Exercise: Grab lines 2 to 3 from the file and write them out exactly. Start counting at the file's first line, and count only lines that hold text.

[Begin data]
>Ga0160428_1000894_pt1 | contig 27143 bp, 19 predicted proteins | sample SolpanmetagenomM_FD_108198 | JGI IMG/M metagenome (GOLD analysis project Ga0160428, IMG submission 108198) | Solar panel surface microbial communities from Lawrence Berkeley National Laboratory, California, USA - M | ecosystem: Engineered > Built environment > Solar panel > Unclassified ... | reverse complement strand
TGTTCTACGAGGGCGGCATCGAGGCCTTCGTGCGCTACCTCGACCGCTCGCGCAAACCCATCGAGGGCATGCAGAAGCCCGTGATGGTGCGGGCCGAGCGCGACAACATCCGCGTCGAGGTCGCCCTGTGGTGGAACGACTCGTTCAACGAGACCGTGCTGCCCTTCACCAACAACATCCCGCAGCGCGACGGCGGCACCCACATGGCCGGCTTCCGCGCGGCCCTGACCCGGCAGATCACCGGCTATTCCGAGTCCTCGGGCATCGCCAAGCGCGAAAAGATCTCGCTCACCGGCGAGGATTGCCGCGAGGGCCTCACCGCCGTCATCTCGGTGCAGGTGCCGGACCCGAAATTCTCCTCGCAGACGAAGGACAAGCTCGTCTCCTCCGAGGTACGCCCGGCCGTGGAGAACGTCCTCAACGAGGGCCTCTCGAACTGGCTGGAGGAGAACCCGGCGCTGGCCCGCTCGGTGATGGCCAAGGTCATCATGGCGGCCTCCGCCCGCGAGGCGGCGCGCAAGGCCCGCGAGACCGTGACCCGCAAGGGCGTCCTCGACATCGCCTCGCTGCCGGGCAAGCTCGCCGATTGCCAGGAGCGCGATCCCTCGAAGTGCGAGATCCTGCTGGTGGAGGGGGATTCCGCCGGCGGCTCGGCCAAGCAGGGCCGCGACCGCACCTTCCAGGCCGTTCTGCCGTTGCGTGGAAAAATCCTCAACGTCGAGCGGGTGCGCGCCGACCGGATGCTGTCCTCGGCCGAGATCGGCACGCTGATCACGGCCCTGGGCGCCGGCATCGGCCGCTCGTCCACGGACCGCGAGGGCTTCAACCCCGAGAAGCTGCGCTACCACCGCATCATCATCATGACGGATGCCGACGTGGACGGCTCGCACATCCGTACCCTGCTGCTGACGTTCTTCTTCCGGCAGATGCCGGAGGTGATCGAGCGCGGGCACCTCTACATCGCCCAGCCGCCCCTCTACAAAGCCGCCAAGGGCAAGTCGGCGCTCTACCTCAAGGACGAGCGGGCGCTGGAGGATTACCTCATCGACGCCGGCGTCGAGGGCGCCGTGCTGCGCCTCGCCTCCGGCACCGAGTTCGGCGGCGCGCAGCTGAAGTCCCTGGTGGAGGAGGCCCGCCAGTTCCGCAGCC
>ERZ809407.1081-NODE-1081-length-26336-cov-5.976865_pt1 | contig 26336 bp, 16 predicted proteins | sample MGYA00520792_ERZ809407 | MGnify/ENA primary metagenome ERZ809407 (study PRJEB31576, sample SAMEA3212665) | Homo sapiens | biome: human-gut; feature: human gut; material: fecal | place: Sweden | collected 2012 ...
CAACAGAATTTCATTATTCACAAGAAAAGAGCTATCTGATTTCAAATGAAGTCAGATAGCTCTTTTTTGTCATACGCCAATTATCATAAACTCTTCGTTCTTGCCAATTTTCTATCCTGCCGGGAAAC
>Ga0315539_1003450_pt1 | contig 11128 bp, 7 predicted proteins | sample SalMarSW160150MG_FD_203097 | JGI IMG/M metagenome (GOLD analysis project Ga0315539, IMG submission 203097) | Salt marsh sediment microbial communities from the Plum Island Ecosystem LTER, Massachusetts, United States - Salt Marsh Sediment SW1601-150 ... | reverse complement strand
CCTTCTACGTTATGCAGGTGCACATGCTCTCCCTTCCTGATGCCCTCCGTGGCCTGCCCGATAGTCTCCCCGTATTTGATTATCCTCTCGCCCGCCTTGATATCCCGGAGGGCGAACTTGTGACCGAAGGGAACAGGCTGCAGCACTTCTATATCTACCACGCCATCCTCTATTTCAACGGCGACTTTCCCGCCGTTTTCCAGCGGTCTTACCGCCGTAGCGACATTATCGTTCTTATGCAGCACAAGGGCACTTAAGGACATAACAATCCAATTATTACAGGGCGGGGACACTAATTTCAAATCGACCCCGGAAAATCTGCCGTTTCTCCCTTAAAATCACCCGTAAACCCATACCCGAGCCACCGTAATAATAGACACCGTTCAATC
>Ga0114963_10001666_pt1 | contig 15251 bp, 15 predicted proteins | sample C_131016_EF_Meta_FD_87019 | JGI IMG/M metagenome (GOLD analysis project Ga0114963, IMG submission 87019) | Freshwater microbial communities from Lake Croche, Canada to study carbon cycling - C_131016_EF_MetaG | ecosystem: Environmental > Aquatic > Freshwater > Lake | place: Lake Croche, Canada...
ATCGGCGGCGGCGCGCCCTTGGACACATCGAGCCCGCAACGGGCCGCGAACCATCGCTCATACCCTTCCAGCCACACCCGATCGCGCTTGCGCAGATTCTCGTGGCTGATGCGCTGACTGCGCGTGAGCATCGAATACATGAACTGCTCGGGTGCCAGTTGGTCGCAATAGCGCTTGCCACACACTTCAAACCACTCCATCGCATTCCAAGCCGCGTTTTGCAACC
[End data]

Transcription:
TGTTCTACGAGGGCGGCATCGAGGCCTTCGTGCGCTACCTCGACCGCTCGCGCAAACCCATCGAGGGCATGCAGAAGCCCGTGATGGTGCGGGCCGAGCGCGACAACATCCGCGTCGAGGTCGCCCTGTGGTGGAACGACTCGTTCAACGAGACCGTGCTGCCCTTCACCAACAACATCCCGCAGCGCGACGGCGGCACCCACATGGCCGGCTTCCGCGCGGCCCTGACCCGGCAGATCACCGGCTATTCCGAGTCCTCGGGCATCGCCAAGCGCGAAAAGATCTCGCTCACCGGCGAGGATTGCCGCGAGGGCCTCACCGCCGTCATCTCGGTGCAGGTGCCGGACCCGAAATTCTCCTCGCAGACGAAGGACAAGCTCGTCTCCTCCGAGGTACGCCCGGCCGTGGAGAACGTCCTCAACGAGGGCCTCTCGAACTGGCTGGAGGAGAACCCGGCGCTGGCCCGCTCGGTGATGGCCAAGGTCATCATGGCGGCCTCCGCCCGCGAGGCGGCGCGCAAGGCCCGCGAGACCGTGACCCGCAAGGGCGTCCTCGACATCGCCTCGCTGCCGGGCAAGCTCGCCGATTGCCAGGAGCGCGATCCCTCGAAGTGCGAGATCCTGCTGGTGGAGGGGGATTCCGCCGGCGGCTCGGCCAAGCAGGGCCGCGACCGCACCTTCCAGGCCGTTCTGCCGTTGCGTGGAAAAATCCTCAACGTCGAGCGGGTGCGCGCCGACCGGATGCTGTCCTCGGCCGAGATCGGCACGCTGATCACGGCCCTGGGCGCCGGCATCGGCCGCTCGTCCACGGACCGCGAGGGCTTCAACCCCGAGAAGCTGCGCTACCACCGCATCATCATCATGACGGATGCCGACGTGGACGGCTCGCACATCCGTACCCTGCTGCTGACGTTCTTCTTCCGGCAGATGCCGGAGGTGATCGAGCGCGGGCACCTCTACATCGCCCAGCCGCCCCTCTACAAAGCCGCCAAGGGCAAGTCGGCGCTCTACCTCAAGGACGAGCGGGCGCTGGAGGATTACCTCATCGACGCCGGCGTCGAGGGCGCCGTGCTGCGCCTCGCCTCCGGCACCGAGTTCGGCGGCGCGCAGCTGAAGTCCCTGGTGGAGGAGGCCCGCCAGTTCCGCAGCC
>ERZ809407.1081-NODE-1081-length-26336-cov-5.976865_pt1 | contig 26336 bp, 16 predicted proteins | sample MGYA00520792_ERZ809407 | MGnify/ENA primary metagenome ERZ809407 (study PRJEB31576, sample SAMEA3212665) | Homo sapiens | biome: human-gut; feature: human gut; material: fecal | place: Sweden | collected 2012 ...